The US interior department was ordered to shut down its official Twitter accounts indefinitely after the National Park Service, that manages all national parks in the country, shared tweets about low turnout during President Donald Trump’s inauguration ceremony.
The first tweet noted the new president’s relatively small inaugural crowd compared to the number of people former president Barack Obama drew to the National Mall when he was sworn into office in 2009.
The second tweet noted several omissions of policy areas on the new White House website. A Park Service employee retweeted both missives yesterday, the Washington Post reported.
“All bureaus and the department have been directed by incoming administration to shut down Twitter platforms immediately until further notice,” said an email circulated to Park Service employees.
The email described the stand-down as an “urgent directive” and said social media managers must shut down the accounts “until further directed,” the Post reported.
Interior department has dozens of official Twitter accounts at its multiple offices and 10 bureaus, which include the Park Service, US Fish and Wildlife Service and US Geological Survey.
As Trump’s inauguration ceremony got underway yesterday, a Park Service employee involved in social media officially retweeted a tweet from New York Times reporter Binyamin Appelbaum (@BCAppelbaum) that pictured the crowd at Obama’s inauguration next to gathering on the Mall.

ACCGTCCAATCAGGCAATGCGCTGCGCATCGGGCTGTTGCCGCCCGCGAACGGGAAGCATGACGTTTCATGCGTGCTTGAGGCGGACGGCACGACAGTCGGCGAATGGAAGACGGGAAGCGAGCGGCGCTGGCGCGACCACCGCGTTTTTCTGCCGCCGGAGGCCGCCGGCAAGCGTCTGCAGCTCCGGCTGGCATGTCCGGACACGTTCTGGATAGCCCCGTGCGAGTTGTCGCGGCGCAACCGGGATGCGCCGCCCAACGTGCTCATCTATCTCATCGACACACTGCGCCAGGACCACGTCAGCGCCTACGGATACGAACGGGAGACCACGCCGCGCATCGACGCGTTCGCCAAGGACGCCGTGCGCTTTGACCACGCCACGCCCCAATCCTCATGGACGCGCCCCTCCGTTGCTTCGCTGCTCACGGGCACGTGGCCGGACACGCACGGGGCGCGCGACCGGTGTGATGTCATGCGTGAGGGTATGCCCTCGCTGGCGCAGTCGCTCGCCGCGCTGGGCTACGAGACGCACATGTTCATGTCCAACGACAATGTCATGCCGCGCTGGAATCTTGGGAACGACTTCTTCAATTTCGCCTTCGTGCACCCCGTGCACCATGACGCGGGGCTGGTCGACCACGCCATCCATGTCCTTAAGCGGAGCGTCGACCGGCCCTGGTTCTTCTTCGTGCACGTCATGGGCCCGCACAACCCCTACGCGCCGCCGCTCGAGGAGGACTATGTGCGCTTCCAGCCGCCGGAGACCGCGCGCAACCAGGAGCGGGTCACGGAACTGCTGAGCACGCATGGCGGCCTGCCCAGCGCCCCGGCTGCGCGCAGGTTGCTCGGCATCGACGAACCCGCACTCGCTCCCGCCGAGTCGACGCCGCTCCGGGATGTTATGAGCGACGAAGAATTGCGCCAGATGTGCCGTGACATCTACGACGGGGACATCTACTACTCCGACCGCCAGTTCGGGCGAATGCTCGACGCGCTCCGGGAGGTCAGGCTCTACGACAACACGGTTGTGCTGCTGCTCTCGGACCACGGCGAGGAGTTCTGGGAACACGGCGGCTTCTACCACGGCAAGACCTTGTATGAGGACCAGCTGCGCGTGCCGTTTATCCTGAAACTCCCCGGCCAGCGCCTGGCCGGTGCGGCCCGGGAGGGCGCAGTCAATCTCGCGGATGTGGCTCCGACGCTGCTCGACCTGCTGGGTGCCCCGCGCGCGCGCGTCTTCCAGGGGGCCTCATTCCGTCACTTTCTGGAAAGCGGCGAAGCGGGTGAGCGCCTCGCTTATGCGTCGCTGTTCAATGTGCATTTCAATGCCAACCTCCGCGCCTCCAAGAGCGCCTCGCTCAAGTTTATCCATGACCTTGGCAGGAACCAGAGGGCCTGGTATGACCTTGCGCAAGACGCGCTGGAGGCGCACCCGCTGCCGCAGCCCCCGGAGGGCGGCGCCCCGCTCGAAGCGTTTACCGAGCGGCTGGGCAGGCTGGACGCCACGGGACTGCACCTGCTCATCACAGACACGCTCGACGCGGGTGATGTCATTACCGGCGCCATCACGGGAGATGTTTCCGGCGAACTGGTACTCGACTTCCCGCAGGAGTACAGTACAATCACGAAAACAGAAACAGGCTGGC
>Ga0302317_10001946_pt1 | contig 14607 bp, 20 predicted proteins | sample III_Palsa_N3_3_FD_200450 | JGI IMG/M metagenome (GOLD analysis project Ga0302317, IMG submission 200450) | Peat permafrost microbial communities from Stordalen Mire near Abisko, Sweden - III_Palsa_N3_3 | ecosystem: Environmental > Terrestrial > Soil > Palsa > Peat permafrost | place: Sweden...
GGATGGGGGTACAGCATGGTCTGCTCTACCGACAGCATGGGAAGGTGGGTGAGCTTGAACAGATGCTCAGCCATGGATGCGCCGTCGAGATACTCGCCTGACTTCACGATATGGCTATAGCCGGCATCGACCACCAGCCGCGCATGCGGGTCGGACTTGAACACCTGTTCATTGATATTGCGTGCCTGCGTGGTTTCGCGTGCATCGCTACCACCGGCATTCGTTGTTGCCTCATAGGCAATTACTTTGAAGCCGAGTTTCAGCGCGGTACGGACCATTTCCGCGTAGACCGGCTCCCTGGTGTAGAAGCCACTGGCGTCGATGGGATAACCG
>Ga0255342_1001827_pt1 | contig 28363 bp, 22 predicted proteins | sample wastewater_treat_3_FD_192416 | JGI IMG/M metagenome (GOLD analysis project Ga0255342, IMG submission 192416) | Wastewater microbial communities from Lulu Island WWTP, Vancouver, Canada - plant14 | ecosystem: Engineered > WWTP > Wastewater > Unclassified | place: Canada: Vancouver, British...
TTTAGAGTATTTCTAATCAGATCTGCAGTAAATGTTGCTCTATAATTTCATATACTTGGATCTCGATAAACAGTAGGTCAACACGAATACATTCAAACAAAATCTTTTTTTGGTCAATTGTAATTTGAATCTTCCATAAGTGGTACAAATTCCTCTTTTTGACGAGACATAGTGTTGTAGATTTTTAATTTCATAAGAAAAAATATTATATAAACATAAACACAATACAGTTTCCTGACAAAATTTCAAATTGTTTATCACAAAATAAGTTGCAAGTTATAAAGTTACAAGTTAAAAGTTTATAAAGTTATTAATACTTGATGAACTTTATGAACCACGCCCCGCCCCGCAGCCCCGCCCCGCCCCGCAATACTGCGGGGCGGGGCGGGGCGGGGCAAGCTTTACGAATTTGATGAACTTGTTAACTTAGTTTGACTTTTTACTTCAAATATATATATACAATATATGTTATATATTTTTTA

“Compare the crowds: 2009 inauguration at left, 2017 inauguration at right,” Appelbaum wrote.
The Park Service Twitter account then shared a second tweet from someone else with a message about climate change, civil rights and healthcare issues being removed from the Obama White House website.
A government official familiar with the stand-down said the agency is investigating whether the retweets were purposeful, “errant” or “whether we’ve been hacked.”
“They were not reflective of Park Service policy,” said the official, who requested anonymity because of the sensitive nature of the directive.
National Park Service spokesman Thomas Crosson declined to comment on the tweeting ban. But he said that it is against Park Service policy to estimate the size of crowds at events, because they are often inaccurate.
“Due to the difficulty in accurately assessing crowd estimates for large events, most notably following 1995’s Million Man March, the National Park Service no longer makes it a practice to provide crowd estimates for permitted events,” Crosson said.
“While we make internal estimates for staffing, security and emergency response purposes, it is left to the discretion of event organisers to make a determination of the event attendance,” he said.